for his grandson, who begged to hear his wartime stories. As he began to write, the horrific experiences he encountered during his 7 months of service came pouring out, and in doing so, Jim captured the true essence of war for all to read and reflect on.
As he wrote in his book, “Some of the experiences I have written about in the following pages hurt almost as much now as when they took place. No words or pictures can describe the feeling of combat nor can it be erased from the mind. To be hungry, thirsty, cold and exhausted, facing death each day during the winter; from an enemy with superior fire power, for what seemed like an eternity, cannot be fully understood by anyone other than an infantry soldier.”
Shortly after the book was finished, Jim’s grandson passed away from leukemia. Jim now refers to him as a great hero, saying the battle his grandson faced was much larger than his.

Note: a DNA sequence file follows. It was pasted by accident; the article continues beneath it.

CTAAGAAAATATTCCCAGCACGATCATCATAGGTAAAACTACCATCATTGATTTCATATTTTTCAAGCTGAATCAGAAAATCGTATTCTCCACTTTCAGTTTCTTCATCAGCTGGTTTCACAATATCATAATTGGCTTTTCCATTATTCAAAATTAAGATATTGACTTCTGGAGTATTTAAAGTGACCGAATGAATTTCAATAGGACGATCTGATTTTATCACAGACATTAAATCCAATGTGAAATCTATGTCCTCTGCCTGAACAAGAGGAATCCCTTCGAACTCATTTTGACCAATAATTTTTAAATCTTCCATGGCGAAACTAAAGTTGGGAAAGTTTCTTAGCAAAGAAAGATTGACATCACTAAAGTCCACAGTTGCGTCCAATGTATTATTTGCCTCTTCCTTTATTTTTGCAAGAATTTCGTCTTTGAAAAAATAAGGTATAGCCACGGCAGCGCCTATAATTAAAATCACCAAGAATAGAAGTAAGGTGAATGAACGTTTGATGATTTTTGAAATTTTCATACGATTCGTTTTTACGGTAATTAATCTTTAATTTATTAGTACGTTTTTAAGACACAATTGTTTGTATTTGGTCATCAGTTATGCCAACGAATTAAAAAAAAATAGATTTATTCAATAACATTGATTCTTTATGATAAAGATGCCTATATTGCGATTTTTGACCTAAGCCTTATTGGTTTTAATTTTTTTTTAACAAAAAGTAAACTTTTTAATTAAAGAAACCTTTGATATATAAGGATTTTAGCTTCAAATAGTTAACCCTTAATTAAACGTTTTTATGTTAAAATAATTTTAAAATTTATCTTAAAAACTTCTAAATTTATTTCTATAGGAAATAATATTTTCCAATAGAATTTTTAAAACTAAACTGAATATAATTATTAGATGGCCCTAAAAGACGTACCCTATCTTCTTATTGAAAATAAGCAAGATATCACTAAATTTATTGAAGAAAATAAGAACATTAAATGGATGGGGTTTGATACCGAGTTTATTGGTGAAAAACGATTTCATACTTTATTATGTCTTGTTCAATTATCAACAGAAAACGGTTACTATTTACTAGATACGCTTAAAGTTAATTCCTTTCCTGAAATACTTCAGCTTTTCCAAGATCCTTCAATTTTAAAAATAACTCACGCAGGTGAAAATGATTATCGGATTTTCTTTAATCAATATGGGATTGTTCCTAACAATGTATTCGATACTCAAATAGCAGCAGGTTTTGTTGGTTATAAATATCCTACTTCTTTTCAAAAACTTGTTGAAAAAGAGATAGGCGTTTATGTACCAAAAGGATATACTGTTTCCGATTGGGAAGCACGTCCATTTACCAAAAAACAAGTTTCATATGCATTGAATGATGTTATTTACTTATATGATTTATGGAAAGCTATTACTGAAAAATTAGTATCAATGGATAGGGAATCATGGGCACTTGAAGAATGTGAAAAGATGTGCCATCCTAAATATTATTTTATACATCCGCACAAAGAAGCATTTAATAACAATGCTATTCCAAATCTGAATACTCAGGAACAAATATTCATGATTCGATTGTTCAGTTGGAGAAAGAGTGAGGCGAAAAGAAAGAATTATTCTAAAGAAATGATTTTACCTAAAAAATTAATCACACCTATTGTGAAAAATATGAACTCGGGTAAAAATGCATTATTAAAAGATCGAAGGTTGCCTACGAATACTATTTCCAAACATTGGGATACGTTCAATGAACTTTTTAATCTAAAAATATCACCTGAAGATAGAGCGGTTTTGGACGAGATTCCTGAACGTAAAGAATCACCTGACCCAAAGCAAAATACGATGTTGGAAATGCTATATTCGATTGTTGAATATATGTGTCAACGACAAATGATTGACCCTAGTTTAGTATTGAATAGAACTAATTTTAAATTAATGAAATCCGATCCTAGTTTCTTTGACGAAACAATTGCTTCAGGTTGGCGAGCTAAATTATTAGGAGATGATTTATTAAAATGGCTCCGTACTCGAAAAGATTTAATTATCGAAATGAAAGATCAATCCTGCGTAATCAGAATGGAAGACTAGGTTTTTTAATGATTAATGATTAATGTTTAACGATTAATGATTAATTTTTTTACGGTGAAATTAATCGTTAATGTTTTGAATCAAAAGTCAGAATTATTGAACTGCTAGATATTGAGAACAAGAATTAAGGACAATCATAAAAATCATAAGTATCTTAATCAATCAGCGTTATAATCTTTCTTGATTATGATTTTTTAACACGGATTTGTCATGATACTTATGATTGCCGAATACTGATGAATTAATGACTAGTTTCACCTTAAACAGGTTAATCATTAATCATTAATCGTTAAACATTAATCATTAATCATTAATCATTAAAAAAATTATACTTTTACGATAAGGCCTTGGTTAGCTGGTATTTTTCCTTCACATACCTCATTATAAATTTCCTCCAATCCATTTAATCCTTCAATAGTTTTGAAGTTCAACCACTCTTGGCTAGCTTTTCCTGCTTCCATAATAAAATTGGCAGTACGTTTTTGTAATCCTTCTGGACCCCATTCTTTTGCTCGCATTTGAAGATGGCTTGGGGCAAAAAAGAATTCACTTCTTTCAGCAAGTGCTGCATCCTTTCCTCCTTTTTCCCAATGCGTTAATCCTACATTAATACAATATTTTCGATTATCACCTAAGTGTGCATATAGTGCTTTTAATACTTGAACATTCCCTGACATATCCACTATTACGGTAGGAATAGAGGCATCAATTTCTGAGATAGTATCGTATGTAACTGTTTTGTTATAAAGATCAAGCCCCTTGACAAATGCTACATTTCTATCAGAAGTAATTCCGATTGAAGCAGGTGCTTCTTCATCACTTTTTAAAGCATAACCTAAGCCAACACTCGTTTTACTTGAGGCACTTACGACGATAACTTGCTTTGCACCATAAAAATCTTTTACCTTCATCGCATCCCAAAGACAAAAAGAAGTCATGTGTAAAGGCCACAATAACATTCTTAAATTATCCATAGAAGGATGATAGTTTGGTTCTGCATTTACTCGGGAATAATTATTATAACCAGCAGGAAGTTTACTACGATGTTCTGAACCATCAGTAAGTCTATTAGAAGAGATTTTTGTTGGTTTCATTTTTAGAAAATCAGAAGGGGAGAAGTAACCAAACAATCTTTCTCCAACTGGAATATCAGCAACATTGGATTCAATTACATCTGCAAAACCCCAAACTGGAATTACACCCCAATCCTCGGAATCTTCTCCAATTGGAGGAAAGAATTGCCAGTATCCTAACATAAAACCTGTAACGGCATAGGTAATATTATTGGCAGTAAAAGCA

In September, on behalf of the Masonic Village at Elizabethtown Piece Makers quilt club, Jim received a Quilt of Valor for his service, commitment and sacrifice in the U.S. Army more than 70 years ago.
You can read Jim’s complete story by downloading Heroes Among Us
from the Masonic Villages website.- Megan Leitzell, public relations coordinator, Masonic Villages Selfhelp Community Services, New York, NY
Jinsheng "Jane" Qiu is the director of Selfhelp Community Services’ Benjamin Rosenthal Prince Street Innovative Senior Center. One of New York City's first 8 Innovative Senior Centers
, this is one of the most active in New York City, and is contracted by the NYC Department for the Aging to serve 340 lunches every weekday. The site often surpasses this number and serves many more members who do not eat, but participate in the wide range of fulfilling arts, exercise, technology, social and cultural programs. Saturday programs and Saturday lunch are provided as well.